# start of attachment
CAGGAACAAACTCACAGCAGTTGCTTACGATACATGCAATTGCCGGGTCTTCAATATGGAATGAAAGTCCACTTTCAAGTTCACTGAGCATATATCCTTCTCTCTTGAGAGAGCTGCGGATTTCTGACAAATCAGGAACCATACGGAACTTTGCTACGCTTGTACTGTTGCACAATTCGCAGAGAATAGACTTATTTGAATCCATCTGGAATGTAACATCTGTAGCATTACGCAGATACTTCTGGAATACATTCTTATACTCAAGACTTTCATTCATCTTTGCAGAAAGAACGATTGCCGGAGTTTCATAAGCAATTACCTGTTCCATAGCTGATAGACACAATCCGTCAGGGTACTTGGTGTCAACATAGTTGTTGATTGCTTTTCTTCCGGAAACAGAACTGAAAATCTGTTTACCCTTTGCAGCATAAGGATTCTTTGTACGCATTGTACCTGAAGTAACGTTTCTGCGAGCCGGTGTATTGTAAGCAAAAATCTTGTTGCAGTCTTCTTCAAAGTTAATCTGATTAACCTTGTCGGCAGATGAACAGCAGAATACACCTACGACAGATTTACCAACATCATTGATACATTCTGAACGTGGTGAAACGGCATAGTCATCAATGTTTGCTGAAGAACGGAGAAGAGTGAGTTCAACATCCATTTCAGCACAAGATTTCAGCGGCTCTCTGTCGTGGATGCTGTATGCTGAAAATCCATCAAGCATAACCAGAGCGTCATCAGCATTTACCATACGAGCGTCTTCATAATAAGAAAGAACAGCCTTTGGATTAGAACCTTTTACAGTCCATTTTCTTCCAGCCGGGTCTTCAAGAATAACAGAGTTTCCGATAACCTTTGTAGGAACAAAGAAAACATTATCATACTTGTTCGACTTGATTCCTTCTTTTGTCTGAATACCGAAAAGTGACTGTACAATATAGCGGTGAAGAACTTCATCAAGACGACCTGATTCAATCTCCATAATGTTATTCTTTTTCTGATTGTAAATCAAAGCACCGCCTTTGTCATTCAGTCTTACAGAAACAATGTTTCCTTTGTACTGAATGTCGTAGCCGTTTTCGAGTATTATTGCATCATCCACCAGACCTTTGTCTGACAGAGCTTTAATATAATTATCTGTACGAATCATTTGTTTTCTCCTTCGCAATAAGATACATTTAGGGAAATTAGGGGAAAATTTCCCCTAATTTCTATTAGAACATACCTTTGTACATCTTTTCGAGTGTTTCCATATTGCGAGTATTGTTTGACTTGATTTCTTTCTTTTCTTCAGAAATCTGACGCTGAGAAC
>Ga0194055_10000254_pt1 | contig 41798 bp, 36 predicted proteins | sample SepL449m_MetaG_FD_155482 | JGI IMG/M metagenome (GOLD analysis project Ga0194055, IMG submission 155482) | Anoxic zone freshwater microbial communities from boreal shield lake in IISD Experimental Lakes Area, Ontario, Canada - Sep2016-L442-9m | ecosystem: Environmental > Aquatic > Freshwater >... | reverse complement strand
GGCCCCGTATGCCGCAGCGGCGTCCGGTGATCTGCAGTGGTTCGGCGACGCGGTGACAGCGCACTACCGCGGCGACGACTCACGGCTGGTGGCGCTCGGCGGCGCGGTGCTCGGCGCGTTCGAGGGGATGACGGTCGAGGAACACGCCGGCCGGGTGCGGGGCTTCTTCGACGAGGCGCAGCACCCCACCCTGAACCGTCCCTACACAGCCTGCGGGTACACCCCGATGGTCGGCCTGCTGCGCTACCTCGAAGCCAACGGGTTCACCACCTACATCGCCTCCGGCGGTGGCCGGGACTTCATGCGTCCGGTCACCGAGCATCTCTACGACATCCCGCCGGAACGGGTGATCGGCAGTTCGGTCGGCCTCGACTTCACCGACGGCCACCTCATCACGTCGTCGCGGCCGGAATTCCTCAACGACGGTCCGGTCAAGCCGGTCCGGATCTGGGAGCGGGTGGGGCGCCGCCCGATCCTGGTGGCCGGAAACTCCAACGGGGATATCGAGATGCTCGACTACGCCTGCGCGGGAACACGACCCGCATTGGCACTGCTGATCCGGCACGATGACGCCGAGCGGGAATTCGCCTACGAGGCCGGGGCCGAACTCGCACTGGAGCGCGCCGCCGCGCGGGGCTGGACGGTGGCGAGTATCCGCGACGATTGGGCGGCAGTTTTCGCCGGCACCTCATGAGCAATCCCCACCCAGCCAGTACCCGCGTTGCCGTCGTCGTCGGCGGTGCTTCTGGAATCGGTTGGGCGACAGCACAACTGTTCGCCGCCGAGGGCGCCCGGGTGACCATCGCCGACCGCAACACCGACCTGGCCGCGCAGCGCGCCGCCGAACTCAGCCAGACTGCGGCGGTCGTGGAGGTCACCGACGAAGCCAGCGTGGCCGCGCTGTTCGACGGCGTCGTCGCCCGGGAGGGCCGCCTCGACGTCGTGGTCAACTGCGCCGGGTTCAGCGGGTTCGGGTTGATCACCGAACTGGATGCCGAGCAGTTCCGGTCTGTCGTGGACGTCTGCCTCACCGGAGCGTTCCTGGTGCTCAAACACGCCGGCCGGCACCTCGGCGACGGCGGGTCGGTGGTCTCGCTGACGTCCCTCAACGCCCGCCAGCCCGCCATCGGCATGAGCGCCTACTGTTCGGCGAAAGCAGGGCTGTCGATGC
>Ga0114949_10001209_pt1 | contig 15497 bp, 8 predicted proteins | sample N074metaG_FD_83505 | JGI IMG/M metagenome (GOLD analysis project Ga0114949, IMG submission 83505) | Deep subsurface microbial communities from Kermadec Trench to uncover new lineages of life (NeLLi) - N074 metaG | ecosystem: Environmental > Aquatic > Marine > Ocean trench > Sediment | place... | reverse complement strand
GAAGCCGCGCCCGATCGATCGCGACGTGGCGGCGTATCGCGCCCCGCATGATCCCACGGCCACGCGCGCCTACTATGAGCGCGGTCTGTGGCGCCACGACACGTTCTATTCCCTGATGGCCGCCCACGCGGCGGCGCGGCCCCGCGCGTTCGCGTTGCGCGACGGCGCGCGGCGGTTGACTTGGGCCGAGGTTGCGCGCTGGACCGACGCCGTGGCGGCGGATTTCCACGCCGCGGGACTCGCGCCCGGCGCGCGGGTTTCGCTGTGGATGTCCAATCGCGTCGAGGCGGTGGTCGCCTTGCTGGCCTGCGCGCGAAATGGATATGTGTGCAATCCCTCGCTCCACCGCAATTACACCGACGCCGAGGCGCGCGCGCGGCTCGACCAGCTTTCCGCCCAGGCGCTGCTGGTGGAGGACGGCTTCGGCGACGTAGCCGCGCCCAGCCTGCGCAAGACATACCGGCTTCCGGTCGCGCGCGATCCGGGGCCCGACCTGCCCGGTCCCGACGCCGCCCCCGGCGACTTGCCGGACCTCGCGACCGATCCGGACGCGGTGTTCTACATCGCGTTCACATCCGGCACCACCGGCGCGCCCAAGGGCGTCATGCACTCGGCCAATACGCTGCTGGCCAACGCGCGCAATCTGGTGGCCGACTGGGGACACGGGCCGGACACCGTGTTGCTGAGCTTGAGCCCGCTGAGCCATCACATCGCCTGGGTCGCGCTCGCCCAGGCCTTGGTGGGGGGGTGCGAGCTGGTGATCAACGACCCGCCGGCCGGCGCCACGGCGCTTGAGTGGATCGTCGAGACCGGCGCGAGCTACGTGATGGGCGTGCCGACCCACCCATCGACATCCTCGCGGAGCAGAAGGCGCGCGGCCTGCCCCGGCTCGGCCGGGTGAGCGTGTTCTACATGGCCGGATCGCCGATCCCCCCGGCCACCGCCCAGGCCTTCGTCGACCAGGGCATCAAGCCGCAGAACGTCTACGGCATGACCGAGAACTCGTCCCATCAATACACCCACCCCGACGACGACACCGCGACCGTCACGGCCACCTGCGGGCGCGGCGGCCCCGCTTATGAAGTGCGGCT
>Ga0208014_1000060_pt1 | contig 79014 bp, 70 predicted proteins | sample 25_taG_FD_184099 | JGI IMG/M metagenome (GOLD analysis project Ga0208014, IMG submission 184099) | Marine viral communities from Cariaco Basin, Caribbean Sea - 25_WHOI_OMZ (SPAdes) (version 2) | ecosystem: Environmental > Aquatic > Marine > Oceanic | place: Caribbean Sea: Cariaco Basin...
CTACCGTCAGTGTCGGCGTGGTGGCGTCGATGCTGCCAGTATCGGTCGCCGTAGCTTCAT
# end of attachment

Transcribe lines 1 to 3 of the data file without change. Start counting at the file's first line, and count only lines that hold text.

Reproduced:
CAGGAACAAACTCACAGCAGTTGCTTACGATACATGCAATTGCCGGGTCTTCAATATGGAATGAAAGTCCACTTTCAAGTTCACTGAGCATATATCCTTCTCTCTTGAGAGAGCTGCGGATTTCTGACAAATCAGGAACCATACGGAACTTTGCTACGCTTGTACTGTTGCACAATTCGCAGAGAATAGACTTATTTGAATCCATCTGGAATGTAACATCTGTAGCATTACGCAGATACTTCTGGAATACATTCTTATACTCAAGACTTTCATTCATCTTTGCAGAAAGAACGATTGCCGGAGTTTCATAAGCAATTACCTGTTCCATAGCTGATAGACACAATCCGTCAGGGTACTTGGTGTCAACATAGTTGTTGATTGCTTTTCTTCCGGAAACAGAACTGAAAATCTGTTTACCCTTTGCAGCATAAGGATTCTTTGTACGCATTGTACCTGAAGTAACGTTTCTGCGAGCCGGTGTATTGTAAGCAAAAATCTTGTTGCAGTCTTCTTCAAAGTTAATCTGATTAACCTTGTCGGCAGATGAACAGCAGAATACACCTACGACAGATTTACCAACATCATTGATACATTCTGAACGTGGTGAAACGGCATAGTCATCAATGTTTGCTGAAGAACGGAGAAGAGTGAGTTCAACATCCATTTCAGCACAAGATTTCAGCGGCTCTCTGTCGTGGATGCTGTATGCTGAAAATCCATCAAGCATAACCAGAGCGTCATCAGCATTTACCATACGAGCGTCTTCATAATAAGAAAGAACAGCCTTTGGATTAGAACCTTTTACAGTCCATTTTCTTCCAGCCGGGTCTTCAAGAATAACAGAGTTTCCGATAACCTTTGTAGGAACAAAGAAAACATTATCATACTTGTTCGACTTGATTCCTTCTTTTGTCTGAATACCGAAAAGTGACTGTACAATATAGCGGTGAAGAACTTCATCAAGACGACCTGATTCAATCTCCATAATGTTATTCTTTTTCTGATTGTAAATCAAAGCACCGCCTTTGTCATTCAGTCTTACAGAAACAATGTTTCCTTTGTACTGAATGTCGTAGCCGTTTTCGAGTATTATTGCATCATCCACCAGACCTTTGTCTGACAGAGCTTTAATATAATTATCTGTACGAATCATTTGTTTTCTCCTTCGCAATAAGATACATTTAGGGAAATTAGGGGAAAATTTCCCCTAATTTCTATTAGAACATACCTTTGTACATCTTTTCGAGTGTTTCCATATTGCGAGTATTGTTTGACTTGATTTCTTTCTTTTCTTCAGAAATCTGACGCTGAGAAC
>Ga0194055_10000254_pt1 | contig 41798 bp, 36 predicted proteins | sample SepL449m_MetaG_FD_155482 | JGI IMG/M metagenome (GOLD analysis project Ga0194055, IMG submission 155482) | Anoxic zone freshwater microbial communities from boreal shield lake in IISD Experimental Lakes Area, Ontario, Canada - Sep2016-L442-9m | ecosystem: Environmental > Aquatic > Freshwater >... | reverse complement strand
GGCCCCGTATGCCGCAGCGGCGTCCGGTGATCTGCAGTGGTTCGGCGACGCGGTGACAGCGCACTACCGCGGCGACGACTCACGGCTGGTGGCGCTCGGCGGCGCGGTGCTCGGCGCGTTCGAGGGGATGACGGTCGAGGAACACGCCGGCCGGGTGCGGGGCTTCTTCGACGAGGCGCAGCACCCCACCCTGAACCGTCCCTACACAGCCTGCGGGTACACCCCGATGGTCGGCCTGCTGCGCTACCTCGAAGCCAACGGGTTCACCACCTACATCGCCTCCGGCGGTGGCCGGGACTTCATGCGTCCGGTCACCGAGCATCTCTACGACATCCCGCCGGAACGGGTGATCGGCAGTTCGGTCGGCCTCGACTTCACCGACGGCCACCTCATCACGTCGTCGCGGCCGGAATTCCTCAACGACGGTCCGGTCAAGCCGGTCCGGATCTGGGAGCGGGTGGGGCGCCGCCCGATCCTGGTGGCCGGAAACTCCAACGGGGATATCGAGATGCTCGACTACGCCTGCGCGGGAACACGACCCGCATTGGCACTGCTGATCCGGCACGATGACGCCGAGCGGGAATTCGCCTACGAGGCCGGGGCCGAACTCGCACTGGAGCGCGCCGCCGCGCGGGGCTGGACGGTGGCGAGTATCCGCGACGATTGGGCGGCAGTTTTCGCCGGCACCTCATGAGCAATCCCCACCCAGCCAGTACCCGCGTTGCCGTCGTCGTCGGCGGTGCTTCTGGAATCGGTTGGGCGACAGCACAACTGTTCGCCGCCGAGGGCGCCCGGGTGACCATCGCCGACCGCAACACCGACCTGGCCGCGCAGCGCGCCGCCGAACTCAGCCAGACTGCGGCGGTCGTGGAGGTCACCGACGAAGCCAGCGTGGCCGCGCTGTTCGACGGCGTCGTCGCCCGGGAGGGCCGCCTCGACGTCGTGGTCAACTGCGCCGGGTTCAGCGGGTTCGGGTTGATCACCGAACTGGATGCCGAGCAGTTCCGGTCTGTCGTGGACGTCTGCCTCACCGGAGCGTTCCTGGTGCTCAAACACGCCGGCCGGCACCTCGGCGACGGCGGGTCGGTGGTCTCGCTGACGTCCCTCAACGCCCGCCAGCCCGCCATCGGCATGAGCGCCTACTGTTCGGCGAAAGCAGGGCTGTCGATGC